Resources

A multi-source collection of readings, tools, videos, and webinars to help you understand and implement Zero Suicide.

Displaying 1 - 6 of 6
Transition | PDF

The Puyallup Tribal Health Authority developed a caring letter template that includes caring phrases in the Puyallup language with English translations. These culturally appropriate caring letters are sent in envelopes to protect client confidentiality.

Transition | PDF

Bloomington Meadows Hospital of Indiana sends out handwritten care cards to patients after discharge. The care cards, like the two examples here, are created by receptionists, signed by the staff, and sent in an envelope for privacy. 

Transition | PDF

Community Counseling Center of Missouri invites clients to design caring contact cards through on-going contests. This collaboration with clients is designed to demonstrate provider care and reaffirm that lived experience matters to the Center. 

Transition | PDF

Centerstone of Tennessee developed this caring letter—in English and Spanish—with the help of Leah Harris. It is designed to be sent after other follow-up procedures (e.g., clinicians or others trained to do follow-up calls have reached out) have not been successful in reaching an individual who has been under your care.

Transition | PDF

Centerstone of Tennessee developed this Memorandum of Understanding with emergency departments to enhance follow-up services for clients.

Transition | Web

This free, online training from the New York State Office of Mental Health and Columbia University describes what structured follow-up and monitoring is and how it can help suicidal individuals. Participants learn the typical three step procedure for conducting a structured follow-up. Behavioral healthcare practitioners in New York State working in non-profit settings can receive a certificate of completion by completing the training through the Center for Practice Innovations (CPI) Learning Community. Practitioners outside of New York State are not eligible to receive a certificate of completion.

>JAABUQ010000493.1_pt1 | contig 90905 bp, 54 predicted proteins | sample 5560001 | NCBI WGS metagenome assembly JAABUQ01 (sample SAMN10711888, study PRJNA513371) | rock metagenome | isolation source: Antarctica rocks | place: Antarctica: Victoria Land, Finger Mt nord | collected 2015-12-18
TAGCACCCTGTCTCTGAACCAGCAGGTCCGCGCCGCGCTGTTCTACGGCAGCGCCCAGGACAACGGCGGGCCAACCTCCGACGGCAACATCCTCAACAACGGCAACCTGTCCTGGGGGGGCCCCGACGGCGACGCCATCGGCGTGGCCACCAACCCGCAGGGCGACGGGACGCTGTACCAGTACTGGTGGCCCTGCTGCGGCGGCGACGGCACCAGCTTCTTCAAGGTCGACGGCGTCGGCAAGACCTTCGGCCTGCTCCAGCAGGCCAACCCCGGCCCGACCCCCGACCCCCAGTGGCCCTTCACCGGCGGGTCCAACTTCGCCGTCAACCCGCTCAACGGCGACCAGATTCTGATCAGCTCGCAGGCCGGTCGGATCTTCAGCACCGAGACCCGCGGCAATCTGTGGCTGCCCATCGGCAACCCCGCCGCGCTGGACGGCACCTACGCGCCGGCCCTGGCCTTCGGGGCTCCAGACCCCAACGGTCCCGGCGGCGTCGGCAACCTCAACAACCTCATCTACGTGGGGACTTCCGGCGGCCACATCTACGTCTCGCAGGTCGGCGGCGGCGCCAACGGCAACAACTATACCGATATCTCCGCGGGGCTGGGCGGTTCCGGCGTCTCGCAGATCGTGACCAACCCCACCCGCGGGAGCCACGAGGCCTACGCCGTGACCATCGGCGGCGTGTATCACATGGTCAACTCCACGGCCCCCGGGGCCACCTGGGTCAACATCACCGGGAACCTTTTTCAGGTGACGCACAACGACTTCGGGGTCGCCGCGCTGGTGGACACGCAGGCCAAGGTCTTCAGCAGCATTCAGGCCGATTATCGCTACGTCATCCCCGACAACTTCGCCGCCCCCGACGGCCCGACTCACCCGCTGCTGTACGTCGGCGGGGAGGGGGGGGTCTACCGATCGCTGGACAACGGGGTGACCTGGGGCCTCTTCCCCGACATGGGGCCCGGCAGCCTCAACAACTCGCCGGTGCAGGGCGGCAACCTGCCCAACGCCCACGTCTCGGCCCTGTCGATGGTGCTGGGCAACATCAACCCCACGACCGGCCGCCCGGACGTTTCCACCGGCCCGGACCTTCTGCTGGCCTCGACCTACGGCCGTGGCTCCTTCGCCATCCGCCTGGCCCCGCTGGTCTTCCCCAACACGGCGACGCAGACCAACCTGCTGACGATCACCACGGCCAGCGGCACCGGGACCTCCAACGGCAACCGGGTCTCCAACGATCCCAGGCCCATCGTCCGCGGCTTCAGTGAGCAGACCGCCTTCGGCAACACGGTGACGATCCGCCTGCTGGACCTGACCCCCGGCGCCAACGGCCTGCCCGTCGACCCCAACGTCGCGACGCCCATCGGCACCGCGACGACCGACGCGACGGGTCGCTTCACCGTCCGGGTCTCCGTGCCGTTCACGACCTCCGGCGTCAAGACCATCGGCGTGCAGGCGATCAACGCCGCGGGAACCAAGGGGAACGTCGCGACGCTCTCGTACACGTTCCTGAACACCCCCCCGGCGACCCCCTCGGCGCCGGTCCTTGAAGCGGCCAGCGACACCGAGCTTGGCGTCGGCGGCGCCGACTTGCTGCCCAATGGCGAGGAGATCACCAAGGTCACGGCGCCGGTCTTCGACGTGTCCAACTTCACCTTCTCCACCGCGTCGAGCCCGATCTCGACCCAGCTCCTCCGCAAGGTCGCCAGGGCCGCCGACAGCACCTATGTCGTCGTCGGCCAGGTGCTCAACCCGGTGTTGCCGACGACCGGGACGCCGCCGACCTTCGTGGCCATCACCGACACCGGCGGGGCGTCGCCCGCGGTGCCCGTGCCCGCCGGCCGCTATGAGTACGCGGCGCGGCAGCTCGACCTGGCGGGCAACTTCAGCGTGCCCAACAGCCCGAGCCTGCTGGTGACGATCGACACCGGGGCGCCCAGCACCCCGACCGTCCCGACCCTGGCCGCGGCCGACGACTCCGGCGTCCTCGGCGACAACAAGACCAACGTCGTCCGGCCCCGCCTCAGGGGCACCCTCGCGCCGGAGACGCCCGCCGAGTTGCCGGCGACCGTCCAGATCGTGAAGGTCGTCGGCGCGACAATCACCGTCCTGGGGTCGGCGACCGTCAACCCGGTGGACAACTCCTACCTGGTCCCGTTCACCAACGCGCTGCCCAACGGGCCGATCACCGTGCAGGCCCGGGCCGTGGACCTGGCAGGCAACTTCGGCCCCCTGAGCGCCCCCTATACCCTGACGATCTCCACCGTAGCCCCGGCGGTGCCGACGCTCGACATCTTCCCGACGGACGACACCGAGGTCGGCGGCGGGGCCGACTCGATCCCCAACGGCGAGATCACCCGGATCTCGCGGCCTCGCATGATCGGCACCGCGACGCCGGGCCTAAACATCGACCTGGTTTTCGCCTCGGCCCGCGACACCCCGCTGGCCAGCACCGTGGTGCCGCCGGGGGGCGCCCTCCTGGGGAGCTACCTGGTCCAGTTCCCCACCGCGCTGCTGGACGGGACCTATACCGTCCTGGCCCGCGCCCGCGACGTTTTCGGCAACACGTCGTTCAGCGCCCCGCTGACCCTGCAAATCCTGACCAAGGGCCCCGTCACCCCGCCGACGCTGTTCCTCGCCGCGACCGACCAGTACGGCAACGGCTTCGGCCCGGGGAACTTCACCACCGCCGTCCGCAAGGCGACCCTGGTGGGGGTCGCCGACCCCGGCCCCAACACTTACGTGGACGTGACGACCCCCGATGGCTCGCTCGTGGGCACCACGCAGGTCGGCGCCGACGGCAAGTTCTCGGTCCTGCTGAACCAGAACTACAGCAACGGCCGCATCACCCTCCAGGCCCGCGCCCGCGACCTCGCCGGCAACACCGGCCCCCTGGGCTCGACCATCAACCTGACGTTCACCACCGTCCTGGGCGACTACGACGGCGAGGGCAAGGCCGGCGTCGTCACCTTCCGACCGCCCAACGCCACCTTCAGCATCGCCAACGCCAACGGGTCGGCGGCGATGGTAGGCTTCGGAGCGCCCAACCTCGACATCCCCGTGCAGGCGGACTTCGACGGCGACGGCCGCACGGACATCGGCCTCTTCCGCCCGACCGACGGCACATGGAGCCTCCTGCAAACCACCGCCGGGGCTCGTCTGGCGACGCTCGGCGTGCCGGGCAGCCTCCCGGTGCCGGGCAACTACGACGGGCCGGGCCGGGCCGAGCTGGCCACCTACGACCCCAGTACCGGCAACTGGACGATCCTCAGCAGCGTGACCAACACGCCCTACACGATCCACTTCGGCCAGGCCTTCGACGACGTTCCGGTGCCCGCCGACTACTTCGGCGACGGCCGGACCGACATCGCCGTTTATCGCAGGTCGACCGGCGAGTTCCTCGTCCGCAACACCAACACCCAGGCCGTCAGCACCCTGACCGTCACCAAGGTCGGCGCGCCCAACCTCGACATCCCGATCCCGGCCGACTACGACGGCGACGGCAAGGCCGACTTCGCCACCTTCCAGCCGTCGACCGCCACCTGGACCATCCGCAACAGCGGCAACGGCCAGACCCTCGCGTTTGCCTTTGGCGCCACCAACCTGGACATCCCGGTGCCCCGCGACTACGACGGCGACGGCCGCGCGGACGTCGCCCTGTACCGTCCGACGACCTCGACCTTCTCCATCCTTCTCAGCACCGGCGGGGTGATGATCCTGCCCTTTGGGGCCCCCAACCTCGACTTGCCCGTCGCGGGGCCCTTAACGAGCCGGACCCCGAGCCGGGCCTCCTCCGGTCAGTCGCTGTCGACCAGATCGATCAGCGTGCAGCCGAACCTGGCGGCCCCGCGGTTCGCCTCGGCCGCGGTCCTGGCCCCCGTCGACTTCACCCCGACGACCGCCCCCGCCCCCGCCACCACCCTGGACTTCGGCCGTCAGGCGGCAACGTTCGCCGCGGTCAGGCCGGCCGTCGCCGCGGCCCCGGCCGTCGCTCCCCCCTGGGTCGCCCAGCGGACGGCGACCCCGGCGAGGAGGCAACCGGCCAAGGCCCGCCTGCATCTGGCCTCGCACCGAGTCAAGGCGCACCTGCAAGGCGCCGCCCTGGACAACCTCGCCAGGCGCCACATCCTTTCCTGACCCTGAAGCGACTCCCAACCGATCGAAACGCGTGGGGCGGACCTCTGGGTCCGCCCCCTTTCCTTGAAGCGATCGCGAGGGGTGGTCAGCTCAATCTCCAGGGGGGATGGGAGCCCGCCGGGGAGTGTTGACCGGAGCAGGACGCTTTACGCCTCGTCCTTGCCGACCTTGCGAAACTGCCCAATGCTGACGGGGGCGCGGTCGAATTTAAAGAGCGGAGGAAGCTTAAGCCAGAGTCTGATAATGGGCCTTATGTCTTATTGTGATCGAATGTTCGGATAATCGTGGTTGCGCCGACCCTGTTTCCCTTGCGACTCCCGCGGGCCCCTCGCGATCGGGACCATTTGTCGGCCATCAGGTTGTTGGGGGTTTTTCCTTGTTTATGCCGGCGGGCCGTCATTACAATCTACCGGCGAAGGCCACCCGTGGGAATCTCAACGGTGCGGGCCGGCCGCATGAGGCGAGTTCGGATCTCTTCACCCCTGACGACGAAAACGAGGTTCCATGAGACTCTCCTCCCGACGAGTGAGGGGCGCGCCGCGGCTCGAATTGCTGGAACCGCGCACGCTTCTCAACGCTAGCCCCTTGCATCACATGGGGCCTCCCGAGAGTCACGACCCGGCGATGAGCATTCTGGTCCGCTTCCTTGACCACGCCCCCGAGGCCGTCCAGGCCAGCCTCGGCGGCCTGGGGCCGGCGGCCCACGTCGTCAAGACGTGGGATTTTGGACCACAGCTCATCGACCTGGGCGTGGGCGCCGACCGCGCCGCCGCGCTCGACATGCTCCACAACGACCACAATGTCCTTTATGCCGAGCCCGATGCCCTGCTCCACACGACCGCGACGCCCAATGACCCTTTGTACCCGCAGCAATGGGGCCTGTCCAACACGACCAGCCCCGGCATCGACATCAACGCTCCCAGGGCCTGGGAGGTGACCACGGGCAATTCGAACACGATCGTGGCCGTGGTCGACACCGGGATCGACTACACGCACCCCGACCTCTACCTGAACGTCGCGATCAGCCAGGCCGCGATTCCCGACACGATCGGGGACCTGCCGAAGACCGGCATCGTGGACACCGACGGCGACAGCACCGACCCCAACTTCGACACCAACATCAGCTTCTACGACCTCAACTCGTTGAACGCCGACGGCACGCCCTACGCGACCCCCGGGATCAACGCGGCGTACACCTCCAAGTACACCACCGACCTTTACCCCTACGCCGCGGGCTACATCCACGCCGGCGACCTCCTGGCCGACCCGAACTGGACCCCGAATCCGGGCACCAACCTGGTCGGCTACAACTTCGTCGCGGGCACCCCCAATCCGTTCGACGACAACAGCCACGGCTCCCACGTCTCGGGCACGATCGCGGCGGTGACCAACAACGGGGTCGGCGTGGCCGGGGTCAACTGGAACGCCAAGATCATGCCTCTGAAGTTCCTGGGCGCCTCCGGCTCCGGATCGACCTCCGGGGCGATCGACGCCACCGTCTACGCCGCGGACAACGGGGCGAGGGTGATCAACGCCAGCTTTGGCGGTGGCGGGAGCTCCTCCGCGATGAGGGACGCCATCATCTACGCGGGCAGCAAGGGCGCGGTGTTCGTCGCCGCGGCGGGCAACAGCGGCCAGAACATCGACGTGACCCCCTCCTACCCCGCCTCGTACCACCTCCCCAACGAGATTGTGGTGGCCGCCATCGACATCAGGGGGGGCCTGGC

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SPRC and the National Action Alliance for Suicide Prevention are able to make this web site available thanks to support from Universal Health Services (UHS) and the Substance Abuse and Mental Health Services Administration (SAMHSA), U.S. Department of Health and Human Services (DHHS) (grant 1 U79 SM0559945).

No official endorsement by SAMHSA, DHHS, or UHS for the information on this web site is intended or should be inferred.